As mentioned above, we observed a striking inverse correlation between reoxygenation and cellular lipid content in the PCA cells. This led us to speculate that the accumulation of lipids during hypoxic conditions allows cells to survive in a cytostatic state until reoxygenation. Upon reoxygenation, these cells could break down the stored lipids by β-oxidation, and use the energy to proliferate. This notion is supported by studies claiming that, under hypoxic conditions, β-oxidation is inhibited, and a recent report suggested that CPT1 and ACSL1, which facilitate fatty acid import and oxidation, respectively, were both suppressed by activation of HIF2α in liver-specific VHL-knockout mouse model [27]. Hence, we decided to use a synthetic β-oxidation inhibitor, etomoxir, to target the growth of these tumor cells upon reoxygenation. Under normoxic conditions, treatment of LNCaP cells with etomoxir did not result in any cytotoxicity (Figure 6A and 6B). However, we observed a moderate decrease in cell number in hypoxic condition (17.6%; p < 0.01), but in the case of hypoxic-normoxic cells, the number decreased by 28% (p < 0.001), suggesting that fatty acid oxidation plays an important for sustained growth during reoxygenation (Figure 6A-6B).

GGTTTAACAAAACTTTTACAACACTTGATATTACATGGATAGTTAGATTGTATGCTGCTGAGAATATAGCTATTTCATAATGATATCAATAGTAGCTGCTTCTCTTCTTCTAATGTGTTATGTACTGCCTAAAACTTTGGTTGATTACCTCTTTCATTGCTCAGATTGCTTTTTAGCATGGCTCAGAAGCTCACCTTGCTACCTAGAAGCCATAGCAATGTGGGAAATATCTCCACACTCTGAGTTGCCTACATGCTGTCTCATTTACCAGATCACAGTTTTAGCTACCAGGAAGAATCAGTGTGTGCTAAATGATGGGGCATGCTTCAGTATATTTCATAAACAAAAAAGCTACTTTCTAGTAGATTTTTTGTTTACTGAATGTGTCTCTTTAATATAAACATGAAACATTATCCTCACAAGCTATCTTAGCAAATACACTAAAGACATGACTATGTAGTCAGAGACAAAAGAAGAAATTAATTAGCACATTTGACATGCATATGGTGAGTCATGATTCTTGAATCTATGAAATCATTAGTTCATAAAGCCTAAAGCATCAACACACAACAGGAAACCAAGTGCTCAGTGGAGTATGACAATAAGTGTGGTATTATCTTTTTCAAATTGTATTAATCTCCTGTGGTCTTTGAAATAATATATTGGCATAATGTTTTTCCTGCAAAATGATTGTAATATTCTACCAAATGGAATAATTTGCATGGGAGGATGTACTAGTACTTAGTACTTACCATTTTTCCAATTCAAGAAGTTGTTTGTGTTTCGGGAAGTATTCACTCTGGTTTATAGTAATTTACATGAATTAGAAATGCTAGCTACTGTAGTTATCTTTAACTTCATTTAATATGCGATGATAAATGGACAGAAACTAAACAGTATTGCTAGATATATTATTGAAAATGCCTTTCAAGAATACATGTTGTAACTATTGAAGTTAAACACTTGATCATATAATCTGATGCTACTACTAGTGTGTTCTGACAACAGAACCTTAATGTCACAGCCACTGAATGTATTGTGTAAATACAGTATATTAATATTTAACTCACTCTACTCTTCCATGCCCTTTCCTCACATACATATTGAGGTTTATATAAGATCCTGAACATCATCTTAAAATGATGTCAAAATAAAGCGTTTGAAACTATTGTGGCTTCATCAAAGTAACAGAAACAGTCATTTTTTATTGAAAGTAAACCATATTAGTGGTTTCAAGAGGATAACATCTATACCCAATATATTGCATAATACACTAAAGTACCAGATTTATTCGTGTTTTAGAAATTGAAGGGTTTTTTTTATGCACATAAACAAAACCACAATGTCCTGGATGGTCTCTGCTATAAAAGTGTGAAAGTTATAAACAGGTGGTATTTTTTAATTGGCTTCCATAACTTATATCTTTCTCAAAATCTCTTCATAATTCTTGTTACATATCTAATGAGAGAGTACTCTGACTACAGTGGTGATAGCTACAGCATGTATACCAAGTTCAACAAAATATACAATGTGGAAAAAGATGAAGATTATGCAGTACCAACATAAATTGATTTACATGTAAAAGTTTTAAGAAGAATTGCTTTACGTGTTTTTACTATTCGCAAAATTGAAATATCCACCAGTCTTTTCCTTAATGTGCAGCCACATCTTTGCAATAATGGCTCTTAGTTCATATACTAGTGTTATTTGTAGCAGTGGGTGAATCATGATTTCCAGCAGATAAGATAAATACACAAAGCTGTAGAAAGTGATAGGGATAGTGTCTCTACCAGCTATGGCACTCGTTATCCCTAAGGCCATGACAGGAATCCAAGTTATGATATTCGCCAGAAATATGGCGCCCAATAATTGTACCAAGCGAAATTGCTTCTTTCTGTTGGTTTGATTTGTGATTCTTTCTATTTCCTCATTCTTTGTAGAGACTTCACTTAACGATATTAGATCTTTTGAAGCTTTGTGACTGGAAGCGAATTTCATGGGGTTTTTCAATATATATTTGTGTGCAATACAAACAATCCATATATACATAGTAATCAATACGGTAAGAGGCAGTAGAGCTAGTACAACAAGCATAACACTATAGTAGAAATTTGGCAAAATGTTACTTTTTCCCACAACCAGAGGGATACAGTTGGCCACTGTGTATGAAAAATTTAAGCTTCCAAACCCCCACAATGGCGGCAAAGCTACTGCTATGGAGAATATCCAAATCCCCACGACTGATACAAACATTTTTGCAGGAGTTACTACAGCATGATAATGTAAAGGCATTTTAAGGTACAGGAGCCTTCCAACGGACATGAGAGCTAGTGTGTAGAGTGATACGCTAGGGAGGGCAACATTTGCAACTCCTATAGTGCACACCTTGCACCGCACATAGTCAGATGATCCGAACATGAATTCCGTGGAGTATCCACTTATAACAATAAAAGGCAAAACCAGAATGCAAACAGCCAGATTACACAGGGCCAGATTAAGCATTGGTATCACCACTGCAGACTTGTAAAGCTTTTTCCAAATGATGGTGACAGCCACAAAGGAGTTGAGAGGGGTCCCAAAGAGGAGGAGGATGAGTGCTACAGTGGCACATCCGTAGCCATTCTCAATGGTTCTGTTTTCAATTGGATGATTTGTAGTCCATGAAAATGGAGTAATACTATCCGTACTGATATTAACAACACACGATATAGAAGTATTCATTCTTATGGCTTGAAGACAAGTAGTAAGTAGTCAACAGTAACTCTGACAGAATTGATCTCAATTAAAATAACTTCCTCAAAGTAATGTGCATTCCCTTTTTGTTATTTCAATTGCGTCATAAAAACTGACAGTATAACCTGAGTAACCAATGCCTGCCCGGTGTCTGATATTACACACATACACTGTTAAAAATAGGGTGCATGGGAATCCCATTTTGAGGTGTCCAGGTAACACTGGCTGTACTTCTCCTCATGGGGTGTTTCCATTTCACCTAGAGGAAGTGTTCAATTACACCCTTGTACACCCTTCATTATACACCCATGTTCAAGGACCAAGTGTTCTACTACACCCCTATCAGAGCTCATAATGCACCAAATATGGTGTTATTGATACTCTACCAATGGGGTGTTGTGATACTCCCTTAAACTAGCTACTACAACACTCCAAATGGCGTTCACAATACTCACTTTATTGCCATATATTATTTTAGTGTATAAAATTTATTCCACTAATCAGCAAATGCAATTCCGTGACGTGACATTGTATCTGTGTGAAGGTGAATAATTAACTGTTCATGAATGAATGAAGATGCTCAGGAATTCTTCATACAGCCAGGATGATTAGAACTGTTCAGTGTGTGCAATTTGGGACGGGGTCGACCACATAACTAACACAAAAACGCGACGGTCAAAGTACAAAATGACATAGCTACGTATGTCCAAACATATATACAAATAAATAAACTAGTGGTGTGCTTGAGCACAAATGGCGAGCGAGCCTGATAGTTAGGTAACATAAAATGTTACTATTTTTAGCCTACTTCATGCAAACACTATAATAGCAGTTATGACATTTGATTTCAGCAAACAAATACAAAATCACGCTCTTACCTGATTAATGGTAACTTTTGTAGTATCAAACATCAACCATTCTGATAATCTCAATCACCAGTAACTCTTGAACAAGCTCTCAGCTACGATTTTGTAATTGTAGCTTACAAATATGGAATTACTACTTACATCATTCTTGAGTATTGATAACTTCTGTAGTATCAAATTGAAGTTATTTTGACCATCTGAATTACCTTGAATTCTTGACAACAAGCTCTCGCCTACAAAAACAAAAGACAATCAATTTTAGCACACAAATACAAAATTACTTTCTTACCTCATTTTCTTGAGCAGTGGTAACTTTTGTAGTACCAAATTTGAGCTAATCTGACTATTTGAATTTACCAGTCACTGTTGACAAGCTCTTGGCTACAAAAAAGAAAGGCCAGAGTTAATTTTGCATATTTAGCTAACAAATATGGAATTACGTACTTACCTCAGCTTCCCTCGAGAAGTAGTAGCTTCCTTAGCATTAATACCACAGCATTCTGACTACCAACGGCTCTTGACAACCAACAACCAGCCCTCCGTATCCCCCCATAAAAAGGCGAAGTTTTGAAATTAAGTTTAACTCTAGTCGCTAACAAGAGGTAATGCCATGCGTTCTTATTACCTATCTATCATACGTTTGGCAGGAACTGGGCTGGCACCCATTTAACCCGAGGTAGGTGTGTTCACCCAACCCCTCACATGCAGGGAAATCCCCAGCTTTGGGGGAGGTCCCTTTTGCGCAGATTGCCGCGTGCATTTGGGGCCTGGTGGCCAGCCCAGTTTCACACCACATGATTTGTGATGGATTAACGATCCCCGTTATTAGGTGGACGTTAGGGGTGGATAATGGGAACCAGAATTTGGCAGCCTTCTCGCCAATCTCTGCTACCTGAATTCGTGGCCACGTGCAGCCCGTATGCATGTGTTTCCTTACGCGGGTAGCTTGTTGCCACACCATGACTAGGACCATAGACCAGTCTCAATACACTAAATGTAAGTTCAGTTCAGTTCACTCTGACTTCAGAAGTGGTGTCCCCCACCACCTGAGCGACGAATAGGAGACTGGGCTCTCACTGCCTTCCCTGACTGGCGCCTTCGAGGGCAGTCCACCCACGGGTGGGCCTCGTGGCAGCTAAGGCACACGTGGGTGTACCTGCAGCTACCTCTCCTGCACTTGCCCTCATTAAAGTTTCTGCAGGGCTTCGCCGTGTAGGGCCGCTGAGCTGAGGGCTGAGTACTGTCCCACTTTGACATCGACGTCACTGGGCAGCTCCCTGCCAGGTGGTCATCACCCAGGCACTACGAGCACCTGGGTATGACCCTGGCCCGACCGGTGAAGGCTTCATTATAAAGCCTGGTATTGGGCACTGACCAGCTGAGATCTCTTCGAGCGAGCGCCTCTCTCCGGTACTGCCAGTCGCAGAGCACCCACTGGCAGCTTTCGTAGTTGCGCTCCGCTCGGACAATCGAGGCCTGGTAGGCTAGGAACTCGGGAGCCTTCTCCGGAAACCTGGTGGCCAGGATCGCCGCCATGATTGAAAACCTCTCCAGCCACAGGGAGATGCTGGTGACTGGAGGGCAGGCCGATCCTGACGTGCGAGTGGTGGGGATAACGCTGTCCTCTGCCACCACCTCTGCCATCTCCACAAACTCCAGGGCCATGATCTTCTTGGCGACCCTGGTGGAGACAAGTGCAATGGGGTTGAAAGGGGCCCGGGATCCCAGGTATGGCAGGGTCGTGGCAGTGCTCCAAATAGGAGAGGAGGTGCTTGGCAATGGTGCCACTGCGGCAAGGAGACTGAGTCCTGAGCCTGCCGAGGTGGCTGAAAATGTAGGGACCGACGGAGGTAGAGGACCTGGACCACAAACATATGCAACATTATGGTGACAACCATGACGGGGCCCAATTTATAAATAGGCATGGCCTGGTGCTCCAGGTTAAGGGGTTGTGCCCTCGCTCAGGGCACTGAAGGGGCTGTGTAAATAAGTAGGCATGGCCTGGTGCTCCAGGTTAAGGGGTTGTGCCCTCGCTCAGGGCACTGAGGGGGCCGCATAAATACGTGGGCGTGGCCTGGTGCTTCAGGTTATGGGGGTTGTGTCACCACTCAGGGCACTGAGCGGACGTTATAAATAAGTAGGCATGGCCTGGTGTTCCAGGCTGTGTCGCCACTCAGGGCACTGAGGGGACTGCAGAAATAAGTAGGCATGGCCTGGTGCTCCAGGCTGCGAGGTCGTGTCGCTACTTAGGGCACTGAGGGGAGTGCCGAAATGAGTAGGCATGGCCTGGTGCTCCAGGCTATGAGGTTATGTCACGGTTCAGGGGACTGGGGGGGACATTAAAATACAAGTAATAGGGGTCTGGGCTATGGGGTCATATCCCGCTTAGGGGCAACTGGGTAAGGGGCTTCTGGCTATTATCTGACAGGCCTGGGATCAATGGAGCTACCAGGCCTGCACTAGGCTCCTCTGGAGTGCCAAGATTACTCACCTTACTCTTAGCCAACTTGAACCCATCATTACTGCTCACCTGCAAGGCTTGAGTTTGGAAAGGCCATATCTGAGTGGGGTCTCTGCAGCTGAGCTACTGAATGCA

It is also known that β-oxidation is a major source for intracellular ROS generation [28]. Thus, we anticipated that the reoxygenated cells would show higher amount of intracellular ROS production. We found that under normoxic and hypoxic condition, less than 10% of the cells were ROS positive, but with reoxygenation, there was a drastic increase in the ROS positive population (49.7%; p < 0.001) (Figure 6C). Addition of etomoxir during reoxygenation completely reversed this, with only 9.7% cells positive for ROS (Figure 6C).

Additionally, we found a significant increase (48%) in lipid accumulation with etomoxir treatment in LNCaP cells under normoxic condition (Figure 6D and 6E). As expected, under hypoxic conditions, etomoxir treatment did not lead to any change in lipid accumulation, as β-oxidation is already inhibited under these conditions (Figure 6D and 6E). With reoxygenation, addition of etomoxir led to 17% increase in lipid compared to hypoxic-normoxic control (Figure 6D and 6E).